Canadian groups: Ottawa should suspend military aid to PH over human rights violations

Community News & Features Oct 27, 2017 at 3:38 pm

kairosBy Ysh Cabana

TORONTO — Civil society groups and advocacy networks in Canada urged the Government of Canada to cease all military aid and sale of military equipment to the Philippines and expressed “deep concern” to Prime Minister Justin Trudeau to act on the “severe deterioration” of human rights situation in the Philippines.

cupe-logo-1The Asia Pacific Working Group of the Canadian Council for International Cooperation (CCIC), together with faith-based organizations, unions, rights groups, and citizens sent a letter to Ottawa to address the Philippine President Rodrigo Duterte’s deadly extrajudicial ‘war on drugs’ and the military counter-insurgency program.

“Given the significant political, diplomatic, and economic relations between Canada and the Philippines, we believe it is incumbent on the Government of Canada to speak out more strongly against this violence and to reconsider these relations,” the letter read.

The groups said they are “deeply troubled that the victims of this state-sponsored violence are predominantly from poor, vulnerable and marginalized sectors of Philippine society” and that “the drug problem will only be solved by providing proper social support and treatment, and by addressing this underlying socio-economic inequality.”

They also raised the issue of human rights violations committed by “emboldened military and paramilitary forces” and how independent offices are undermined as the Duterte administration is “increasingly exhibiting characteristics of a dictatorship.”

NewUCCrestColourThe groups said that the Philippine government should fulfill its obligations under international human rights agreements.

“We are extremely concerned by the growing numbers of extra-judicial killings and lack of accountability, due process and transparency of the Duterte administration,” said Dominique Caouette, Coordinator for Contemporary and Transdisciplinary Studies on
Southeast Asia Research Group at the University of Montreal, via email.

The Canadian political scientist said that civil society groups are working with Philippine NGOs and community counterparts to channel support to official observer undertakings to look into the situation in the country. Educational tours and international solidarity missions with a focus on Mindanao are set to take place in November 2017 and in March 2018 organized by the International Coalition for Human Rights in the Philippines.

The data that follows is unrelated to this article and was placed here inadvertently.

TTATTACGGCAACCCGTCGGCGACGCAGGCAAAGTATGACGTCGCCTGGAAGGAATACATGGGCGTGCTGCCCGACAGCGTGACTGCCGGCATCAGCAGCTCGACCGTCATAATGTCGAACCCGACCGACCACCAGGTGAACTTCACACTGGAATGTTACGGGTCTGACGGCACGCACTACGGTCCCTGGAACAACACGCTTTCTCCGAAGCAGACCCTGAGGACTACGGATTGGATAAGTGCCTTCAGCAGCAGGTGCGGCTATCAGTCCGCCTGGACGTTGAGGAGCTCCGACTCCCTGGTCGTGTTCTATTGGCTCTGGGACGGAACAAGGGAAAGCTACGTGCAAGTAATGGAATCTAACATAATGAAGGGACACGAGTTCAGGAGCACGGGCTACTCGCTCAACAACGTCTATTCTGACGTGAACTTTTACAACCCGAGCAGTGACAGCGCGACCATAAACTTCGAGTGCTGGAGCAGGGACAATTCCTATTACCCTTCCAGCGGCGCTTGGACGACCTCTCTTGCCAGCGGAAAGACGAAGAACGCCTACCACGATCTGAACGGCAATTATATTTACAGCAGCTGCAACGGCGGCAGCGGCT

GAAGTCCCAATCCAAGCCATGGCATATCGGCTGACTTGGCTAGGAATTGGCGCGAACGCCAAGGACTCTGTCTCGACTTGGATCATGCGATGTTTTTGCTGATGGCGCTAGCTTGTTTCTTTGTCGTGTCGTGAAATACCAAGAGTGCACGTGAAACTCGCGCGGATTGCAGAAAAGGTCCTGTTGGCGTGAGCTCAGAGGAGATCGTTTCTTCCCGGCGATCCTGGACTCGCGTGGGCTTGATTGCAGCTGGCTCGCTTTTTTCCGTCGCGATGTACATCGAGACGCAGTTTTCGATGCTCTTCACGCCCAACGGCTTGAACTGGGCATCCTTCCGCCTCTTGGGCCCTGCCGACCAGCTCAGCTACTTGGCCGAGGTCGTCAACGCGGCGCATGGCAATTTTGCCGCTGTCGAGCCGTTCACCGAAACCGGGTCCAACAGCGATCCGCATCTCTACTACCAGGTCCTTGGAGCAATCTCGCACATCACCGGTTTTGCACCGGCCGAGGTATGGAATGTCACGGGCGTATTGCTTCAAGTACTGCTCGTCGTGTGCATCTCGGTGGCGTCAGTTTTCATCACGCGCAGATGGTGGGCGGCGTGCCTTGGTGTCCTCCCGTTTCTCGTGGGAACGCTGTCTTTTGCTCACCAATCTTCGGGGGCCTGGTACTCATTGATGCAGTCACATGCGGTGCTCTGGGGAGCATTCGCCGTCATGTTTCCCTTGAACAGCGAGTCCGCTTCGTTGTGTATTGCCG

Mining Watch Canada

Mining Watch Canada

Signatories to the letter include the United Church of Canada, KAIROS Canadian Ecumenical Justice Initiatives, Canadian Union of Public Employees, Mining Watch Canada, International Coalition on Human Rights in the Philippines-Canada, Beaconsfield United Church-Quebec, Unifor, Canada-Philippine Solidarity for Human Rights, International Coalition on Human Rights in the Philippines-Toronto, Centre d’appui aux Philippines/ Centre for Philippine Concerns, Femmes de diverses origines/Women of Diverse Origins, Victoria-Philippine Solidarity Group, Ontario Committee for Human Rights in the Philippines, Migrante-Canada and chapters in British Columbia, Ontario, and Alberta, Anakbayan–Canada and Anakbayan–Toronto, and concerned individuals.

”The anti-drug trafficking campaign of President Duterte has become an occasion for military and para-military organizations to execute suspects and by-standers without the basic respect of human rights protection and guarantees,” Caouette added.

Canada was among the 39 nations which expressed a similar concern in a UN human rights council meeting in September. International groups reminded that the Philippines is at risk of being removed from the council if it continues to violate its membership obligations to uphold human rights and be open to independent probes. A two-thirds vote by the UN general assembly is required for suspension.